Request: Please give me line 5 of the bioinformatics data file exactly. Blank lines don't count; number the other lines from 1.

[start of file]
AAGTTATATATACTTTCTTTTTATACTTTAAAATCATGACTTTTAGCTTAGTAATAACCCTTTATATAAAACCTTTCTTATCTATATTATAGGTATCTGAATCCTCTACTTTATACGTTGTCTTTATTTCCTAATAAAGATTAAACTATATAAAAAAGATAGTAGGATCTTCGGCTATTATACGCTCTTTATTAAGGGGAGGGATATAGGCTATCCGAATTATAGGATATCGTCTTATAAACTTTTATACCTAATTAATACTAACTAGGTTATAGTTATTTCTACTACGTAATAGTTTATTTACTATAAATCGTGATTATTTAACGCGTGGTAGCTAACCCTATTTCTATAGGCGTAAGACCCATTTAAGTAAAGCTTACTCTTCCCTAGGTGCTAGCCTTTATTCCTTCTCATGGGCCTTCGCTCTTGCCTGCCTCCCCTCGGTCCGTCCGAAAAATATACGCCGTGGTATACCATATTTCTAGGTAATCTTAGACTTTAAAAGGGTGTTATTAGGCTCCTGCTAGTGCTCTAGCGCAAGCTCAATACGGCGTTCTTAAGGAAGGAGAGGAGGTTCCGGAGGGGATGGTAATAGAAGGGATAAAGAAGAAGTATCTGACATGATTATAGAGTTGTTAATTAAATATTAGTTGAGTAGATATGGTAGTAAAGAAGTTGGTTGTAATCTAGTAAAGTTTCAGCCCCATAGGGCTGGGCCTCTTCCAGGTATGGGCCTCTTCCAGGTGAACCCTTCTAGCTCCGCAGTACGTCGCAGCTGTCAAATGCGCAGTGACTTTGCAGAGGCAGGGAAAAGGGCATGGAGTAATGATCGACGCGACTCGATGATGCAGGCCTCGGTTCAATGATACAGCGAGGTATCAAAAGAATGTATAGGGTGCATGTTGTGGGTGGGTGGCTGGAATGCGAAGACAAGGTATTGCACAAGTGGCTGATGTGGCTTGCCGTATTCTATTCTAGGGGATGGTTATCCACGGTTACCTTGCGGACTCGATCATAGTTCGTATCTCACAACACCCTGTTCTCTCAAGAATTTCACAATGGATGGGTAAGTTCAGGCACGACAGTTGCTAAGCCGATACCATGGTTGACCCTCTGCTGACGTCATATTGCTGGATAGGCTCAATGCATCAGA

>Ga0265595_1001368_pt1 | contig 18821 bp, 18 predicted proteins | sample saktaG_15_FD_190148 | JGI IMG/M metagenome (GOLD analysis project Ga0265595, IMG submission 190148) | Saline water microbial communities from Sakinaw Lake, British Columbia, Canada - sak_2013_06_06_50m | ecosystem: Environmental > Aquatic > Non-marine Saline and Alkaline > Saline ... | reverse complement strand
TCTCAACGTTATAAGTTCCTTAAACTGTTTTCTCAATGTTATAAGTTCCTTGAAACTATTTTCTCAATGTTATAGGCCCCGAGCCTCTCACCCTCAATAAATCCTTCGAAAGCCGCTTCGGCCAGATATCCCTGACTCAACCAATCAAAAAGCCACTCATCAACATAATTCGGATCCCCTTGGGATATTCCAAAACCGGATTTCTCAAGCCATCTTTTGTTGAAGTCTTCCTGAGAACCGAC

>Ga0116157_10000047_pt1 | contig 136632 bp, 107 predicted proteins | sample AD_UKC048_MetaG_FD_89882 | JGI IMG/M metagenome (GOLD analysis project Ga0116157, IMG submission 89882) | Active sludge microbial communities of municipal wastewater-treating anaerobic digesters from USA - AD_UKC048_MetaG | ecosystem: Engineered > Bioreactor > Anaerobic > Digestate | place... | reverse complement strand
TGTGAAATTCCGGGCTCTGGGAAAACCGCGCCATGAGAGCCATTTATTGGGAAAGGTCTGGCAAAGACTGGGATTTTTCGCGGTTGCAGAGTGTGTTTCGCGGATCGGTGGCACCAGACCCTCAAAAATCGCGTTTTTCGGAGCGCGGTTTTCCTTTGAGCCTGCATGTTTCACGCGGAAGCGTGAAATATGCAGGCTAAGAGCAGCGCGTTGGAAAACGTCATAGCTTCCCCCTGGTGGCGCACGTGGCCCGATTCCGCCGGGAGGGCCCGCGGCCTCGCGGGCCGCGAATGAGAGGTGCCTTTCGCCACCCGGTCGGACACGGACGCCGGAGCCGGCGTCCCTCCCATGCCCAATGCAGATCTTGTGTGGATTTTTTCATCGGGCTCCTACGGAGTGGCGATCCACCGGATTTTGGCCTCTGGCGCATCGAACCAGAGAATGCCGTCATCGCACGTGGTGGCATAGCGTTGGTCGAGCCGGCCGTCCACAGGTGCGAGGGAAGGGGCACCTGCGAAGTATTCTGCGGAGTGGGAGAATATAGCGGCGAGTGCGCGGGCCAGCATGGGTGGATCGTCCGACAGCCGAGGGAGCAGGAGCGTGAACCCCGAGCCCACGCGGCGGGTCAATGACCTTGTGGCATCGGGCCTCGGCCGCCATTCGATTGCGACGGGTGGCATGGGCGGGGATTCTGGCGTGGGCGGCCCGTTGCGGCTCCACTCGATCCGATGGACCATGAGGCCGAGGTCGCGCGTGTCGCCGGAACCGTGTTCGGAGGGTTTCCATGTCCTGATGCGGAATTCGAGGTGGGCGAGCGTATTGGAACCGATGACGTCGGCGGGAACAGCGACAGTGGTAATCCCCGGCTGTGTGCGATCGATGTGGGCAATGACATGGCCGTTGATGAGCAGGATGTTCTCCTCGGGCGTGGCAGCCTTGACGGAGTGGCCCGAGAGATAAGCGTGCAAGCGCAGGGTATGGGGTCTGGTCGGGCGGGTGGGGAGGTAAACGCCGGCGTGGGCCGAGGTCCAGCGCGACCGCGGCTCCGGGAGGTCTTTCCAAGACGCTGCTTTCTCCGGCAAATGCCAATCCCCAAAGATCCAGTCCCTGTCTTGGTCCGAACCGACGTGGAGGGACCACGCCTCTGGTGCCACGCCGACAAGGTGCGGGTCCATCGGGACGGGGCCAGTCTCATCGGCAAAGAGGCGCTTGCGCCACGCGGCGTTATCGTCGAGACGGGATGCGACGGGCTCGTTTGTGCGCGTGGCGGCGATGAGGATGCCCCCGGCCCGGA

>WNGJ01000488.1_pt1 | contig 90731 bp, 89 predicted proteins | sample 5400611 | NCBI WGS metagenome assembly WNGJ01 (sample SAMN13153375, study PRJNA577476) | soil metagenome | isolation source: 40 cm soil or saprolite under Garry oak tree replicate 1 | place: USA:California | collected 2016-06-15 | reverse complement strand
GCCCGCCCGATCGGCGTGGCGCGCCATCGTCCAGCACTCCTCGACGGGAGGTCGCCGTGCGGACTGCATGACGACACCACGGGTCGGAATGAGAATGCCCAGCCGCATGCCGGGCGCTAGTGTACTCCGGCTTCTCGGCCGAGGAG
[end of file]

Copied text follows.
TGTGAAATTCCGGGCTCTGGGAAAACCGCGCCATGAGAGCCATTTATTGGGAAAGGTCTGGCAAAGACTGGGATTTTTCGCGGTTGCAGAGTGTGTTTCGCGGATCGGTGGCACCAGACCCTCAAAAATCGCGTTTTTCGGAGCGCGGTTTTCCTTTGAGCCTGCATGTTTCACGCGGAAGCGTGAAATATGCAGGCTAAGAGCAGCGCGTTGGAAAACGTCATAGCTTCCCCCTGGTGGCGCACGTGGCCCGATTCCGCCGGGAGGGCCCGCGGCCTCGCGGGCCGCGAATGAGAGGTGCCTTTCGCCACCCGGTCGGACACGGACGCCGGAGCCGGCGTCCCTCCCATGCCCAATGCAGATCTTGTGTGGATTTTTTCATCGGGCTCCTACGGAGTGGCGATCCACCGGATTTTGGCCTCTGGCGCATCGAACCAGAGAATGCCGTCATCGCACGTGGTGGCATAGCGTTGGTCGAGCCGGCCGTCCACAGGTGCGAGGGAAGGGGCACCTGCGAAGTATTCTGCGGAGTGGGAGAATATAGCGGCGAGTGCGCGGGCCAGCATGGGTGGATCGTCCGACAGCCGAGGGAGCAGGAGCGTGAACCCCGAGCCCACGCGGCGGGTCAATGACCTTGTGGCATCGGGCCTCGGCCGCCATTCGATTGCGACGGGTGGCATGGGCGGGGATTCTGGCGTGGGCGGCCCGTTGCGGCTCCACTCGATCCGATGGACCATGAGGCCGAGGTCGCGCGTGTCGCCGGAACCGTGTTCGGAGGGTTTCCATGTCCTGATGCGGAATTCGAGGTGGGCGAGCGTATTGGAACCGATGACGTCGGCGGGAACAGCGACAGTGGTAATCCCCGGCTGTGTGCGATCGATGTGGGCAATGACATGGCCGTTGATGAGCAGGATGTTCTCCTCGGGCGTGGCAGCCTTGACGGAGTGGCCCGAGAGATAAGCGTGCAAGCGCAGGGTATGGGGTCTGGTCGGGCGGGTGGGGAGGTAAACGCCGGCGTGGGCCGAGGTCCAGCGCGACCGCGGCTCCGGGAGGTCTTTCCAAGACGCTGCTTTCTCCGGCAAATGCCAATCCCCAAAGATCCAGTCCCTGTCTTGGTCCGAACCGACGTGGAGGGACCACGCCTCTGGTGCCACGCCGACAAGGTGCGGGTCCATCGGGACGGGGCCAGTCTCATCGGCAAAGAGGCGCTTGCGCCACGCGGCGTTATCGTCGAGACGGGATGCGACGGGCTCGTTTGTGCGCGTGGCGGCGATGAGGATGCCCCCGGCCCGGA